Landlords Are Liable for Discrimination of Their Staff

There are two basic ways you, as a landlord, can be liable for housing discrimination:

  • You commit discrimination personally; and/or
  • Your agents commit discrimination in the course of carrying out their employment duties or otherwise pursuing your interests.

The latter is known as “vicarious liability,” and a recent case from Mississippi is an excellent example of how it can play out in the fair housing context.

Situation: A leasing agent makes a host of “disturbing statements” to testers making it clear that Black people aren’t welcome at the property. The DOJ sues the landlord for racial discrimination. I didn’t do it; the leasing agent did, the landlord replies.

Ruling: Appalled that HUD actually dismissed the case for no reasonable cause, the Mississippi federal court rejected the landlord’s motion for summary judgment, concluding that the leasing agent was acting as the landlord’s agent [United States v. SSM Props., LLC, 2022 U.S. Dist. LEXIS 137648, 2022 WL 3093285].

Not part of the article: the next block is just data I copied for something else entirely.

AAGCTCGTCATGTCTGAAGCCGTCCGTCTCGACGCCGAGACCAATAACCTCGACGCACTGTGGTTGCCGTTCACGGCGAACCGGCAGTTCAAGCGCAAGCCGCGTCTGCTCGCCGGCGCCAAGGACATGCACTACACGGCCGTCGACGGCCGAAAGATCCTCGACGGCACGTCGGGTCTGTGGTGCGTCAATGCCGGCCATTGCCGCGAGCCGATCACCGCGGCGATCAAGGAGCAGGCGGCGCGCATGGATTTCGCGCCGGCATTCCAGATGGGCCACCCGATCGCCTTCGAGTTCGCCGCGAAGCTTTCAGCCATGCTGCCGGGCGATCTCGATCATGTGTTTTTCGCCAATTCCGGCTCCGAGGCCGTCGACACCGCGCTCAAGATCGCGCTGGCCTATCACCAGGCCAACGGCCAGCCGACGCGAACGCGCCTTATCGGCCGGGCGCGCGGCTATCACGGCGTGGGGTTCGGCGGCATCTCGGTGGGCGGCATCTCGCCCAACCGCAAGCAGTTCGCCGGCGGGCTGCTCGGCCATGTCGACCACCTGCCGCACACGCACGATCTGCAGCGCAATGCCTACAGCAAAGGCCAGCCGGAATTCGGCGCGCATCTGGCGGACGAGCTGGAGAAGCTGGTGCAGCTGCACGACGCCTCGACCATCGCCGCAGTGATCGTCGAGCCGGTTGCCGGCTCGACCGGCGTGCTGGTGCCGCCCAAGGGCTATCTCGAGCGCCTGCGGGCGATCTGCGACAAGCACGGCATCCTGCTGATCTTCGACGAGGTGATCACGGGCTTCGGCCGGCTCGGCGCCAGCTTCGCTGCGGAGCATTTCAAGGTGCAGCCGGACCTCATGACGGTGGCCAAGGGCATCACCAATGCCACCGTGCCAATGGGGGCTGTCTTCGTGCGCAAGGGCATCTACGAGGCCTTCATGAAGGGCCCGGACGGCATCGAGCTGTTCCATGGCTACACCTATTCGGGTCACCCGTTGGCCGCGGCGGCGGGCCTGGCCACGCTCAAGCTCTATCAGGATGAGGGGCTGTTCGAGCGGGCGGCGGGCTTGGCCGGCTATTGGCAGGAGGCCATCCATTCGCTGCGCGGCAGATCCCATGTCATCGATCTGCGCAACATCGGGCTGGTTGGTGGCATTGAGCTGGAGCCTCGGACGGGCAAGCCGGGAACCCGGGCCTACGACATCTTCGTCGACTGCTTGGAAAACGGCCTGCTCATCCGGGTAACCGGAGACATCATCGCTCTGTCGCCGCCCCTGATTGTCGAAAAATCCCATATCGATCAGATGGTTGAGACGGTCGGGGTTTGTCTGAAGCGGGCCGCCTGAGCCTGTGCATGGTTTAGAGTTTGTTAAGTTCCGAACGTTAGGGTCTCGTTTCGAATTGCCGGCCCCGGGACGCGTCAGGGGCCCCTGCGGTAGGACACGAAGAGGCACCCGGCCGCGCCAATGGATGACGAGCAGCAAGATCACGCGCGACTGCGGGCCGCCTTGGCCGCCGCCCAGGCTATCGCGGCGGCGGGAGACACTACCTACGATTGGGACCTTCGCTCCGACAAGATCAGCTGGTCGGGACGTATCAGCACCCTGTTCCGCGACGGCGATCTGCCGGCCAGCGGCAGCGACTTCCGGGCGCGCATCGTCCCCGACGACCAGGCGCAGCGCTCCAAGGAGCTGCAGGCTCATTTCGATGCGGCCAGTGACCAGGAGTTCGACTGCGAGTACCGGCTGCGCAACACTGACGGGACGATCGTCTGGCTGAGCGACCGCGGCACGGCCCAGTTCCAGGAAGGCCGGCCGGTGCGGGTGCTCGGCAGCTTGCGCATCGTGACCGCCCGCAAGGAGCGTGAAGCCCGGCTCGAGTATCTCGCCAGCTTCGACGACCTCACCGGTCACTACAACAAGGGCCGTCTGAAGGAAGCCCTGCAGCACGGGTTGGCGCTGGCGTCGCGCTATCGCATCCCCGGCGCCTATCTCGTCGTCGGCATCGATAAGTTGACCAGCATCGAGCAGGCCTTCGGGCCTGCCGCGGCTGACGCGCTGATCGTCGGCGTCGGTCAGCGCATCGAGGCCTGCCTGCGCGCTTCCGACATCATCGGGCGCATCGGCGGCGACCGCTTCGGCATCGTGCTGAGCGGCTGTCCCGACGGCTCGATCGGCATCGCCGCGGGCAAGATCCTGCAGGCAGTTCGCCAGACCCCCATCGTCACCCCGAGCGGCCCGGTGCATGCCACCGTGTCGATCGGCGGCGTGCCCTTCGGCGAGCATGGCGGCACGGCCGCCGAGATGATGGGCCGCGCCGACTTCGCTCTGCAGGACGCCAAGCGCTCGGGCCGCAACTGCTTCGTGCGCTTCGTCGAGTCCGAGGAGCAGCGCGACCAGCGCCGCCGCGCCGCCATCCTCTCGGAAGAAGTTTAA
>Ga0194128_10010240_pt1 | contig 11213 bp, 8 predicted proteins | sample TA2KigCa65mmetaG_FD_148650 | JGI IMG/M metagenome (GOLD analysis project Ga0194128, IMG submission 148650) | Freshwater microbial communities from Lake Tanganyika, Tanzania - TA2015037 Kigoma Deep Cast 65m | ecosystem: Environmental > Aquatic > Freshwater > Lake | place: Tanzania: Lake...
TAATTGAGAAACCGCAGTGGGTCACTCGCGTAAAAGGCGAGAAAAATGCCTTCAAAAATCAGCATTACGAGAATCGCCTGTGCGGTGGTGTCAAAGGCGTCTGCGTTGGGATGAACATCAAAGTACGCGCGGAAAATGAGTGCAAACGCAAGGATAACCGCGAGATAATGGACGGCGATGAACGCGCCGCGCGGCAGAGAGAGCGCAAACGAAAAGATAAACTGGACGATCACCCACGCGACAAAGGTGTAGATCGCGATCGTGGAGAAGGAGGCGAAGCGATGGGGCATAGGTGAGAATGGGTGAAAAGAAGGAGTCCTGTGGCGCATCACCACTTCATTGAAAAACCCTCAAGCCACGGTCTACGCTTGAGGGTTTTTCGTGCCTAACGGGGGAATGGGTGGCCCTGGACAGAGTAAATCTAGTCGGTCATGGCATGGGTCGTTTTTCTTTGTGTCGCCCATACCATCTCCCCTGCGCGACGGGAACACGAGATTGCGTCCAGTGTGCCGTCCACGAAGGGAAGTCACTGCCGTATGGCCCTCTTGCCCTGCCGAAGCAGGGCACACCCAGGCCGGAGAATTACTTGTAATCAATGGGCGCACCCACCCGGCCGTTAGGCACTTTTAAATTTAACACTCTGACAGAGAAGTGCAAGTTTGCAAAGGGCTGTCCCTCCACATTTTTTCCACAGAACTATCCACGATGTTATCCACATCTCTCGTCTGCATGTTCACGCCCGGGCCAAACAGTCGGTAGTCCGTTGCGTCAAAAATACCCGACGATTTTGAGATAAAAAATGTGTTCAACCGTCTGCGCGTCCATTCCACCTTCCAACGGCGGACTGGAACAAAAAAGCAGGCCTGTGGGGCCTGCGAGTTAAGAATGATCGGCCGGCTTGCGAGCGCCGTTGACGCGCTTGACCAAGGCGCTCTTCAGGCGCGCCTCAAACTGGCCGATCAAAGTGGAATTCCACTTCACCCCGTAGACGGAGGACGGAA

Takeaway: Although the FHA doesn’t mention vicarious liability, HUD and the courts have historically held landlords liable for offenses committed by their leasing, managing, and other agents. This is true regardless of whether the person knew or should have known of the conduct.

Vicarious liability is most often an issue in harassment cases. While prevention is the priority, you also need to be prepared in case any of your agents do engage in harassment or other discriminatory conduct. How? The starting point is to create a mechanism that applicants and tenants who suffer discrimination at the hands of one of your staff members can use to report to you. Create a report template for victims and management to fill out listing key information about the incident, including:

  • The date and time it occurred;
  • Where it occurred;
  • The parties involved;
  • A description of the incident; and
  • The names and contact information of any witnesses.

The case above is one of six cases highlighted in the Coach’s January 2023 lesson, “2022 Scorecard: Using Fair Housing Court Cases to Improve Your Compliance Efforts,” available to premium subscribers here.